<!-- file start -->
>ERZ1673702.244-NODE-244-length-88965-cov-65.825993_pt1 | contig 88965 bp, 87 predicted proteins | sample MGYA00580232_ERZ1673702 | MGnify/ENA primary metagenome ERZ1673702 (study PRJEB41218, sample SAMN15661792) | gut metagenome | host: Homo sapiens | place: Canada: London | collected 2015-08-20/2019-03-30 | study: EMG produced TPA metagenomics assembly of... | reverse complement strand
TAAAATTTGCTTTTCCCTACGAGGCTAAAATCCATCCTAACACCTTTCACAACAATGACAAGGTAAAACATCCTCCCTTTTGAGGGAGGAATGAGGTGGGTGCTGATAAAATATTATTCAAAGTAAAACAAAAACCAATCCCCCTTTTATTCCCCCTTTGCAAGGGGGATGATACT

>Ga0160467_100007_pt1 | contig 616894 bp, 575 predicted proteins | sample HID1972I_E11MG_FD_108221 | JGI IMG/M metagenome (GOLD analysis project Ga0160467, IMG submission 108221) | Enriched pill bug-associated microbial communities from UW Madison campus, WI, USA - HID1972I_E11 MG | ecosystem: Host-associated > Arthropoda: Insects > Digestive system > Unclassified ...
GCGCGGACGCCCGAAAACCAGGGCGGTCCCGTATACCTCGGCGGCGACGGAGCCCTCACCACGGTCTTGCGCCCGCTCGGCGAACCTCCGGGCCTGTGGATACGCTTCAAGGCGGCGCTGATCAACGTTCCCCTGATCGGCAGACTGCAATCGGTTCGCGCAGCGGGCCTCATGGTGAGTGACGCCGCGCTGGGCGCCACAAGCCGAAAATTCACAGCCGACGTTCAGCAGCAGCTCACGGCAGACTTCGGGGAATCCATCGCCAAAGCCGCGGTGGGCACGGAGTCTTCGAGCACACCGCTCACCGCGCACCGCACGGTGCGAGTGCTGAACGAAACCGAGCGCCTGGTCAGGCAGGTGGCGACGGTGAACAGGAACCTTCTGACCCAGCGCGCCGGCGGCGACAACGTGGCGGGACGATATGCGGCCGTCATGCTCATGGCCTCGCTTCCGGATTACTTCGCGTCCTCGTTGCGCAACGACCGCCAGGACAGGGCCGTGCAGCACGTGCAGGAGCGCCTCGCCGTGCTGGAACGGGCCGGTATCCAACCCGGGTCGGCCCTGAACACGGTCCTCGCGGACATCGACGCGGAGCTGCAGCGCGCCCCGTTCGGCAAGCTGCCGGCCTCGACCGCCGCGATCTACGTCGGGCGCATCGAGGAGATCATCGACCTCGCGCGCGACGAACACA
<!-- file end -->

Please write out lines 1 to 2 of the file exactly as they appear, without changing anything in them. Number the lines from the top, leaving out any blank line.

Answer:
>ERZ1673702.244-NODE-244-length-88965-cov-65.825993_pt1 | contig 88965 bp, 87 predicted proteins | sample MGYA00580232_ERZ1673702 | MGnify/ENA primary metagenome ERZ1673702 (study PRJEB41218, sample SAMN15661792) | gut metagenome | host: Homo sapiens | place: Canada: London | collected 2015-08-20/2019-03-30 | study: EMG produced TPA metagenomics assembly of... | reverse complement strand
TAAAATTTGCTTTTCCCTACGAGGCTAAAATCCATCCTAACACCTTTCACAACAATGACAAGGTAAAACATCCTCCCTTTTGAGGGAGGAATGAGGTGGGTGCTGATAAAATATTATTCAAAGTAAAACAAAAACCAATCCCCCTTTTATTCCCCCTTTGCAAGGGGGATGATACT